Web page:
About half of the York County criminals released from state prison are arrested again within three years, and about 45 percent are sent back to state prison within that time.
A new report released by the state's Department of Corrections ranks York among the top 10 counties for repeat offenders in two categories: the highest re-arrest rates and the highest overall recidivism.
The recidivism report, the state's first in more than six years, looked at three areas of repeat violation: re-arrest; re-incarceration, in which an offender is taken back to state prison for reasons including a parole violation; and recidivism, which includes those who have been either re-arrested or re-incarcerated or both, said Bret Bucklen, top statistician for the Department of Corrections.
York was ninth on a list of 67 counties for the highest rate of re-arrest within three years, according to the report.
There were 1,297 Yorkers released from state prisons between 2006 and
2008. Of those, 641, or 49.4 percent, were re-arrested somewhere in Pennsylvania within three years, according to the report.
The average re-arrest rate statewide was 50.7 percent, higher than the York rate, but the report notes the statewide average was driven higher by counties with larger populations.
Bucklen said county numbers weren't included in the last report, six years ago, so he couldn't say whether York has improved its standing.
Recidivism: York also scored ninth for counties with the highest recidivism rates, with 60.1 percent of the 1,297 people released from jail between 2006-2008 re-offending. That's 780 people who were either arrested or sent back to jail within three years of being released.
The state average was 62 percent.
Yorkers are being sent back to state prison, or re-incarcerated, at a rate of 45 percent, higher than the state average of 43 percent but not high enough to make the top 10.
York County Vice President Commissioner Doug Hoke declined to comment on York's standing on lists, saying he's not versed in the rehabilitation programs the Department of Corrections is providing to Yorkers while they're in state prison.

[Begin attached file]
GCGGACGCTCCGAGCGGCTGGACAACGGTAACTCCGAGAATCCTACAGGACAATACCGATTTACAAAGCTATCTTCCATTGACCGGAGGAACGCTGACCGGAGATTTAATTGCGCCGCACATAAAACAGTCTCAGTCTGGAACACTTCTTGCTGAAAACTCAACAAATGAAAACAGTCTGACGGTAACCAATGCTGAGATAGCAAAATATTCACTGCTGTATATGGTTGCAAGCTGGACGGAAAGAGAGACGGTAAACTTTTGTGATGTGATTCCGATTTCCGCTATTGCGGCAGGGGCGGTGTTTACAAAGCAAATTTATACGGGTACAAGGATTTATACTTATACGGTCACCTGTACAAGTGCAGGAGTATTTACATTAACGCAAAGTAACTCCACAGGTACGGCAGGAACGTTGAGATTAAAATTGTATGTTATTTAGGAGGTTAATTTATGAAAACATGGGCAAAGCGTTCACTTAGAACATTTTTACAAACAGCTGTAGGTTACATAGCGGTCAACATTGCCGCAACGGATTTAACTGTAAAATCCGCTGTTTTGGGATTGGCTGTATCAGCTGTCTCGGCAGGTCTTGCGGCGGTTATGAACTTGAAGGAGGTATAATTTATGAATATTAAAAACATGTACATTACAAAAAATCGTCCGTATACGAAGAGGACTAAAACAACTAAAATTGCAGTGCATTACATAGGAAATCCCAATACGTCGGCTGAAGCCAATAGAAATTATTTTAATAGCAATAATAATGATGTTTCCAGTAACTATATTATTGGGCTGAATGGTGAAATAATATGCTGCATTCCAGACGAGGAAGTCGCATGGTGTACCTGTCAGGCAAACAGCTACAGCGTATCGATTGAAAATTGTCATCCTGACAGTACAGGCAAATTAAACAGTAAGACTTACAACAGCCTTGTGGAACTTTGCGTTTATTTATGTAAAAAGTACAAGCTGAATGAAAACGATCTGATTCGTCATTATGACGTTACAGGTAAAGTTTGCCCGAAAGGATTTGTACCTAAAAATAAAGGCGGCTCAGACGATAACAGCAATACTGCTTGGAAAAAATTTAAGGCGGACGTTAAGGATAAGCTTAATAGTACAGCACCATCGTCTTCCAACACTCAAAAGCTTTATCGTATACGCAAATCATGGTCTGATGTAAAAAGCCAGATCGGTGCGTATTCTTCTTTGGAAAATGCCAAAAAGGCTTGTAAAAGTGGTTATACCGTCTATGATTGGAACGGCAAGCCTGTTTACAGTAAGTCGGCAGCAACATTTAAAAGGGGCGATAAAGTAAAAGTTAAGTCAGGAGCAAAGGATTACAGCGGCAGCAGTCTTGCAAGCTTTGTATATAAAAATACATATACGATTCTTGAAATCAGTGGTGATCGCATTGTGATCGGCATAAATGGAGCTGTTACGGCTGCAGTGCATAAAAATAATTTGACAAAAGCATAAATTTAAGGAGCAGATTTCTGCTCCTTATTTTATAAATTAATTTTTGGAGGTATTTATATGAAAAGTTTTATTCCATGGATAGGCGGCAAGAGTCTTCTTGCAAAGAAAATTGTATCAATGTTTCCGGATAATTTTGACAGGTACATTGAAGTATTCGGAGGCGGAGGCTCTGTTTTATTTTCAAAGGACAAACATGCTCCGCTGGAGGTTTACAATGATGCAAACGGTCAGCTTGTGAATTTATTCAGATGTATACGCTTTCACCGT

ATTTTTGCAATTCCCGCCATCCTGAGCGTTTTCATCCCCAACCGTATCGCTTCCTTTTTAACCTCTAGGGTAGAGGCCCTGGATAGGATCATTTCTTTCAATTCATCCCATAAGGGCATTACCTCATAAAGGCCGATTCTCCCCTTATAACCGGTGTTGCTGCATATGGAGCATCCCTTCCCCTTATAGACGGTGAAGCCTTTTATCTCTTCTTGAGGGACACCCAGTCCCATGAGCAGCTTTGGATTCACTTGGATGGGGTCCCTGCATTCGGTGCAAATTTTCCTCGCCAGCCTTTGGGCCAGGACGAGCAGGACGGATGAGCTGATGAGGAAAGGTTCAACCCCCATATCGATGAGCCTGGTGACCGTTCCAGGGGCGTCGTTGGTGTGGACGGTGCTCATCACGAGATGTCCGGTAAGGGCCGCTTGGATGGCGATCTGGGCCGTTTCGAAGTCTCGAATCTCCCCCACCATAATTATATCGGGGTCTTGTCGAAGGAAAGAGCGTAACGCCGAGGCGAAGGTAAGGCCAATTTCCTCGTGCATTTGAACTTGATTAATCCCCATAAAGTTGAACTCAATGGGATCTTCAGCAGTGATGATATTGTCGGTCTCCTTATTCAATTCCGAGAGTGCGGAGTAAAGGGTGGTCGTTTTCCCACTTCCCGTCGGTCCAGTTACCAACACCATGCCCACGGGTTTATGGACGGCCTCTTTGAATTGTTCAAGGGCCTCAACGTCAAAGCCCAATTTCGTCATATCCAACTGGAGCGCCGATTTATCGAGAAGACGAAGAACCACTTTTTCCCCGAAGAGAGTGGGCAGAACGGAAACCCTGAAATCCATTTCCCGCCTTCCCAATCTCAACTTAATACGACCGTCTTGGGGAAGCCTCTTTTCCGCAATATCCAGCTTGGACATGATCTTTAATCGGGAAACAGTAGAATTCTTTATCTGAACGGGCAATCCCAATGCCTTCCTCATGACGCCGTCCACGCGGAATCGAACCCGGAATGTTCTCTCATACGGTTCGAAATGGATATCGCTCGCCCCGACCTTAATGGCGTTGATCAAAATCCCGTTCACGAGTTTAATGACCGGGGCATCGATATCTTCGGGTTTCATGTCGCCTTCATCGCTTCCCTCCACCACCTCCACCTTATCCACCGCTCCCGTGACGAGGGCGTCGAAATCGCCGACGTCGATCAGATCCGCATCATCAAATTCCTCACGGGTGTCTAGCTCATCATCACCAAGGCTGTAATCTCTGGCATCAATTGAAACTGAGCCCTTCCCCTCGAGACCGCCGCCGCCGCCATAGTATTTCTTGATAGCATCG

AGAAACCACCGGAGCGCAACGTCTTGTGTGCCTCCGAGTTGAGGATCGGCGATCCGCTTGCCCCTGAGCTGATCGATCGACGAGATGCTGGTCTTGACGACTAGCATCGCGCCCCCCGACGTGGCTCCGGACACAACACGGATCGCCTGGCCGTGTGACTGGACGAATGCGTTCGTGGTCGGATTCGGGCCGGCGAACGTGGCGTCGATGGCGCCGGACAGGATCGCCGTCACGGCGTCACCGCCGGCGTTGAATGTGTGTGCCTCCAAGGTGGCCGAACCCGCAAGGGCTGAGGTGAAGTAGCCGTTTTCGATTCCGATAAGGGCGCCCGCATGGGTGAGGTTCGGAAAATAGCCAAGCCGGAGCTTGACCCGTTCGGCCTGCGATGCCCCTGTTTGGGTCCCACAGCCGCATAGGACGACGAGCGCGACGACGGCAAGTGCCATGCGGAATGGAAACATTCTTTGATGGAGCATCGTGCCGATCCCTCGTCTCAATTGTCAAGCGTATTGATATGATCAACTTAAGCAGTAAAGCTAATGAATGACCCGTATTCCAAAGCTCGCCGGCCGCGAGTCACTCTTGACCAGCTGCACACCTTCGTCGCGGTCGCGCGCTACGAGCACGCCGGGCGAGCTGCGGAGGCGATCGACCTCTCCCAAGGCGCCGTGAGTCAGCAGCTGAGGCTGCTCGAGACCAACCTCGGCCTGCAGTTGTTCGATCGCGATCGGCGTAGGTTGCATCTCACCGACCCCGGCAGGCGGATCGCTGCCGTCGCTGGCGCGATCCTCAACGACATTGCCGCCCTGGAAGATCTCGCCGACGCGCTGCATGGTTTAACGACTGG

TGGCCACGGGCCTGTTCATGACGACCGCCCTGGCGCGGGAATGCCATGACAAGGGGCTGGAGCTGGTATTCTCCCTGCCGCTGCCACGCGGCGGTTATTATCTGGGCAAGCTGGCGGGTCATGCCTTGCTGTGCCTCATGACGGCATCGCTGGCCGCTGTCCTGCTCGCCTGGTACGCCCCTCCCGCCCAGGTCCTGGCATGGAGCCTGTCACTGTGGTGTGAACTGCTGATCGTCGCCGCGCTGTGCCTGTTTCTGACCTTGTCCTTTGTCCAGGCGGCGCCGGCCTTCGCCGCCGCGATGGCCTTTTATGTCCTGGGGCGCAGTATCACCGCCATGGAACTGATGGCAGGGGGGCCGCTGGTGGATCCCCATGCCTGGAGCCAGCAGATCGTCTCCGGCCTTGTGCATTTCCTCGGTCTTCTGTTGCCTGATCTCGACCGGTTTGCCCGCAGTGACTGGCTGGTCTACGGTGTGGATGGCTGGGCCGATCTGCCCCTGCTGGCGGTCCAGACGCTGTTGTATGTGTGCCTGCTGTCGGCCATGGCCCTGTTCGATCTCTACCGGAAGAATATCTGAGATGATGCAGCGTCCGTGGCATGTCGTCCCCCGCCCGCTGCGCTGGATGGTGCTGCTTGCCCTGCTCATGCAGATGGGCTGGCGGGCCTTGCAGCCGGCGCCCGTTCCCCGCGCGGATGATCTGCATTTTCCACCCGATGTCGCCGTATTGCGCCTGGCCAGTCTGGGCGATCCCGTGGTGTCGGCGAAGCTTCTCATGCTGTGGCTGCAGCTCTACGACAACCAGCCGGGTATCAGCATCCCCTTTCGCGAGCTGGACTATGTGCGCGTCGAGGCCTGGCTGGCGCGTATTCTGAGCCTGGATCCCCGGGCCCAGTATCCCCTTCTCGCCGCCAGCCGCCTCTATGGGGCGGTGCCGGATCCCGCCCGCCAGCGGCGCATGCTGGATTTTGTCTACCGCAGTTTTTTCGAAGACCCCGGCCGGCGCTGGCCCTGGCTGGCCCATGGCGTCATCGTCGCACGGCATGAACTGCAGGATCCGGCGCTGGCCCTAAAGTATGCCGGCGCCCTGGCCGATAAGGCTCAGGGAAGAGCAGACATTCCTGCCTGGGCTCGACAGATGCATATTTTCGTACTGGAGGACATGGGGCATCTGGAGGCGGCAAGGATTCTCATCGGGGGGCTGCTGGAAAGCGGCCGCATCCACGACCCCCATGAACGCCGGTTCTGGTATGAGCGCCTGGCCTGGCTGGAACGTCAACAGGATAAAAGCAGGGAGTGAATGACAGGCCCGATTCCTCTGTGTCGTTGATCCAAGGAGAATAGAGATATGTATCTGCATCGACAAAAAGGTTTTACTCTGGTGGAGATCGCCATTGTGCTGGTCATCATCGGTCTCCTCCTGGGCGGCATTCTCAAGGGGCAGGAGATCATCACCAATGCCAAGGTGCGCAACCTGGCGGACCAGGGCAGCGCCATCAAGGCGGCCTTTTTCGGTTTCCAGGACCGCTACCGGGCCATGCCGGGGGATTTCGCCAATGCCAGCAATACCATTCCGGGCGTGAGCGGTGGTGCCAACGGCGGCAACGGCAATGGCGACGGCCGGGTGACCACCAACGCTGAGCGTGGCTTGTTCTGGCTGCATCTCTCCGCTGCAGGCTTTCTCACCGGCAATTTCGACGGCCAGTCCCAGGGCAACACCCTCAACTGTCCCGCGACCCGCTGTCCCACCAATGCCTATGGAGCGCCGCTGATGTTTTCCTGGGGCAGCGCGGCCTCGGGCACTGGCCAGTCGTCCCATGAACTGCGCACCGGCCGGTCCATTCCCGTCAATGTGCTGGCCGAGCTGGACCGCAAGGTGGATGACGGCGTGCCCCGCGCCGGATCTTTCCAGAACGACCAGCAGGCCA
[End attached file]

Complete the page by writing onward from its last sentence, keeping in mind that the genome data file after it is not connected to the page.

"A big part of the prison system is to make sure when they're released that they have some sort of knowledge or skills that they don't get put back into prison or the system," he said.
County efforts: Hoke said the county has made numerous efforts to reduce the number of repeat offenders at York County Prison, which is not covered in the state report.
Those efforts include the formation of treatment courts in which offenders can avoid jail by participating in an intensive counseling and supervision program.
President Judge Stephen Linebaugh said last month that research shows the diversionary programs work. After completing treatment court, 70 percent to 90 percent of offenders don't re-offend.
Last year's 88 graduates of the treatment courts also saved the county more than 22,000 days in York County Prison, translating to a savings of more than $860,000 for taxpayers, according to the York County Treatment Courts 2012 Fiscal Report.
The numbers in the state report cover only state prison inmates.
York County Prison Warden Mary Sabol said the local prison doesn't keep recidivism statistics, though there have been several efforts to reduce the problem.
For example, the prison has an agreement with Harrisburg Area Community College to provide HVAC and culinary arts programs to inmates.
"Very few of the people who complete those courses come back," she said. "If you help someone find a job, they're less likely to commit a crime if they're working."
The prison has also added counselors in recent years, focusing on "re-entry" issues, she said.
Gender, race and age: Statewide, the recidivism rate is higher for males than females, with 63.2 percent of males re-offending and 46.9 percent of females, Bucklen said.
Blacks were more likely to re-offend, with a 66.8 percent rate compared to Hispanics and whites, who had nearly even rates of 57.4 percent and 57.8 percent respectively.
The older an inmate, the less likely he or she was to recidivate. People under 21 had the highest rate, 77.9 percent, and there was a declining rate pattern with age. The above-50 crowd had the lowest rate, 37.3 percent.
Type of crime: Those who committed fraud were most likely to recidivate, with 90.5 percent of offenders offending again. But there were only 38 prisoners statewide released from state prison for fraud, so Bucklen warned the numbers could be misleading because of the sample size.
People convicted of DUI had the lowest rate, with 38.4 percent re-offending statewide -- 256 people, he said.
"That was pretty surprising I think to us because you typically think of DUI offenders as having more entrenched substance abuse problems, especially those who got to state prison, because you don't end up there after your first offense ... it takes typically at least three," he said.
Bucklen said the report reflects a new effort to identify trends and reduce recidivism under a correctional reform initiative passed last year.
"This is the baseline for going forward," he said. "We also hope it'll start a conversation about what we need to do to change offender behavior."
The report noted that statewide, the cost of "bed days" in prison could be reduced if the one-year recidivism rate were reduced.
The state would save 475,035 bed days, or nights in jail, and $44.7 million per year if the rate were reduced by 10 percentage points.
-- Reach Christina Kauffman at firstname.lastname@example.org.